Cayman’s economy grew at an annualized rate of 3.6 percent through the first nine months of 2018, and the annualized inflation rate decreased slightly to 3.8 percent, according to a report released this week by the Economics and Statistics Office.
All sectors of the economy grew through the third quarter of last year, with the largest increase taking place among hotels and restaurants (11.5 percent), construction (6.9 percent), transport, storage and communication (6.3 percent), and business activities, mainly legal and accounting (4.5 percent).
The financing and insurance services sector, which is the largest contributor to Cayman’s GDP, grew by 1.5 percent during the review period, according to the Economics and Statistics Office. Growth in the financial sector was boosted by a record performance from the Cayman Islands Stock Exchange, which saw a 450-company increase in its listings, putting the total number of companies listed there at 1,579 as of the end of September.
The increase in listings raised the stock exchange’s market cap to US$299.8 billion at the end of Q3, the highest on record, the Economics and Statistics Office stated.
The 3.6 percent growth rate has Cayman on target to experience total GDP growth of 3.4 percent, according to the Economics and Statistics Office.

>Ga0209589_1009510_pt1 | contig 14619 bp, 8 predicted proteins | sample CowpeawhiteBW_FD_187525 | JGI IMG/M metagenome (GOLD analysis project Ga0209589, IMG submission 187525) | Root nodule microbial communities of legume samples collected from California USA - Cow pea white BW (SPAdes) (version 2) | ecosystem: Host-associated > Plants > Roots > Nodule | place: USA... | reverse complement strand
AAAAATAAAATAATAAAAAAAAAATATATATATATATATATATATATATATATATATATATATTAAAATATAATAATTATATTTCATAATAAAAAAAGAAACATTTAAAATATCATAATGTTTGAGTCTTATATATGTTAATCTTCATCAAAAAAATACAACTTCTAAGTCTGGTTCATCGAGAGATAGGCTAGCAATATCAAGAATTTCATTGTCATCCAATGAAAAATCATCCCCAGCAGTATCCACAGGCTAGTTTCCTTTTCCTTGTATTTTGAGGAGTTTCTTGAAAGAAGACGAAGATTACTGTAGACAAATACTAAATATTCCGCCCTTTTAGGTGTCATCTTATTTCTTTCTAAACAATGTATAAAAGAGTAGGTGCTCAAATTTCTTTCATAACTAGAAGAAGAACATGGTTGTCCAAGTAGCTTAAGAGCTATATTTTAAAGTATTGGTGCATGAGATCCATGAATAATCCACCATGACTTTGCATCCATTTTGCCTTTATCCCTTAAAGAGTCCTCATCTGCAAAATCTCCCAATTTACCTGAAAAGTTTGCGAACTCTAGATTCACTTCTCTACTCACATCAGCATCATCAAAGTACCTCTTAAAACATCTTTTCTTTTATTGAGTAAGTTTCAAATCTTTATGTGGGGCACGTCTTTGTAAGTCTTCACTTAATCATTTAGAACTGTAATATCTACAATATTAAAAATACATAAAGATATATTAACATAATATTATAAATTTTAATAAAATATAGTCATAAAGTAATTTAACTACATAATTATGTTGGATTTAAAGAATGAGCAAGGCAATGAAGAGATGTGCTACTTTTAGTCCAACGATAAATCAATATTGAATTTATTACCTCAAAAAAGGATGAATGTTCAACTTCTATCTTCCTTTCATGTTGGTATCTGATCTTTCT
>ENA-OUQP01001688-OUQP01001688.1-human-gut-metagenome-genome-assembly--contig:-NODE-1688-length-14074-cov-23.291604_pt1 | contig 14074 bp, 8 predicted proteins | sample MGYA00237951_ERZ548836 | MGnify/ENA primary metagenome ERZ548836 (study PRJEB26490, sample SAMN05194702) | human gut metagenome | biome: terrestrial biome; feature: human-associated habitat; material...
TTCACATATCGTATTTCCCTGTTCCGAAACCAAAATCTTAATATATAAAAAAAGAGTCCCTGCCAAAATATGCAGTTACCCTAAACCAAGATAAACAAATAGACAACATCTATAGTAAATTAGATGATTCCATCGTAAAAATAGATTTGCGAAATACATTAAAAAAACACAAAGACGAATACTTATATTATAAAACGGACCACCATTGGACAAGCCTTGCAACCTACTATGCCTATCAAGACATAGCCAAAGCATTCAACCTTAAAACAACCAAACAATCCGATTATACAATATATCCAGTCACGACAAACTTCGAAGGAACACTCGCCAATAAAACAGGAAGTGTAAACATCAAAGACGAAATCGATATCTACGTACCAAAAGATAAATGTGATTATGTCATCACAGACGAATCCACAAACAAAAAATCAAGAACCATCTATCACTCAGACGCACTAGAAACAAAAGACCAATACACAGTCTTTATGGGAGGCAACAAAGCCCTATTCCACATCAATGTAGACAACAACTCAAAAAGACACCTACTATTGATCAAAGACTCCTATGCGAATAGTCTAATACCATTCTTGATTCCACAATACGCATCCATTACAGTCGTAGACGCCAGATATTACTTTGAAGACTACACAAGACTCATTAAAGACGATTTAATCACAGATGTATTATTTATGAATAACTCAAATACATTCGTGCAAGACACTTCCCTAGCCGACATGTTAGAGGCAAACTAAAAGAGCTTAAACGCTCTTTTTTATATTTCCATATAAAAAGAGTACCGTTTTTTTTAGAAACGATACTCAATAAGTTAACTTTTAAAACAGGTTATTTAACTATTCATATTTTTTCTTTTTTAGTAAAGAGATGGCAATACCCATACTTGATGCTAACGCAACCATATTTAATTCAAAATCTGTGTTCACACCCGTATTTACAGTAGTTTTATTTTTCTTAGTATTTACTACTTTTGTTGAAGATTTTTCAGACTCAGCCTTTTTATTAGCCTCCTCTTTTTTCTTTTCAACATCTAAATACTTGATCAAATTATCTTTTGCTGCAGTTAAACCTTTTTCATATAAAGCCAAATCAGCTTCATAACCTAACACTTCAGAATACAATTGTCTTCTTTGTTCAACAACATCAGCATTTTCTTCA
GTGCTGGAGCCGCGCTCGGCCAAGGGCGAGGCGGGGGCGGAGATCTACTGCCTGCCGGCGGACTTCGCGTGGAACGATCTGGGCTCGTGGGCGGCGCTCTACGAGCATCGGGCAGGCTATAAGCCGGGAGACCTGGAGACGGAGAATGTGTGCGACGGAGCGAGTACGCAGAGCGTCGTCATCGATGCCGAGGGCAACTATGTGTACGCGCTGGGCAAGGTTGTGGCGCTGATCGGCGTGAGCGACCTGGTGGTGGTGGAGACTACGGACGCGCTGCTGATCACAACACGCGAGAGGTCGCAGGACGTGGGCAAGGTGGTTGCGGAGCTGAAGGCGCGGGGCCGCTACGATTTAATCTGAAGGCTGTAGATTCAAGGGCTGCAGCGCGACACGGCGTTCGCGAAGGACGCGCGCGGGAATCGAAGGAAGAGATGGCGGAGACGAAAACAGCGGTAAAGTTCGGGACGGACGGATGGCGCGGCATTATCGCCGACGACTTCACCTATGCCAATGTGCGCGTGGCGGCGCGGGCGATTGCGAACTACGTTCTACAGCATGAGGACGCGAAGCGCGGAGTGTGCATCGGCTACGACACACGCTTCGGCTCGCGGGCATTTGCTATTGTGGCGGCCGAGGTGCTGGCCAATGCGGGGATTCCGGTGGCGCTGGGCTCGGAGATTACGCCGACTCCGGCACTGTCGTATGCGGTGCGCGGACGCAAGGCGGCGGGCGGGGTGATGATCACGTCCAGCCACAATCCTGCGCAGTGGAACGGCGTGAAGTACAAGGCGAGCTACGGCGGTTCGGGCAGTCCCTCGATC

In terms of prices, the inflation rate averaged 3.8 percent through Q3 of last year, a slight decrease of the annualized rate of 4 percent through Q2. The Economics and Statistics Office projects the inflation rate for 2018 to be 3.5 percent.
“Despite continued increase in international crude oil prices, domestic inflation slowed in the third quarter of the year,” the Economics and Statistics Office stated. “Additionally, average inflation in the U.S. slowed to 2.4% for the year. These movements in prices support the current inflation forecast of 3.5% for the year.”
Higher prices for the first nine months of the year were recorded in all divisions except clothing and footwear and restaurants and accommodation, which went down by 0.4 percent and 0.2 percent, respectively. The highest absolute increase in prices was seen in transport (10.5 percent), food and nonalcoholic beverages (4.4 percent) and housing and utilities (4.1 percent).
The 4 percent inflation rate in June 2018 was the highest half-year increase since June 2005.
At the Chamber of Commerce’s legislative luncheon last month, Premier Alden McLaughlin acknowledged the concerns many have in the territory about the recent spike in prices. But while prices have increased relatively drastically over the last year, they have been relatively stable over a five-year period, Mr. McLaughlin said.
“Economists among you may point out that such is the nature of price variations over time and that these recent figures come on the back of a period of deflation – falling prices – in the Cayman Islands,” he said at the luncheon. “And so, taking a longer-term view, prices in the Cayman economy in September 2018 were actually only 2.5 percent higher overall than they had been in September 2014. That represents a significant five-year period of overall low inflation.”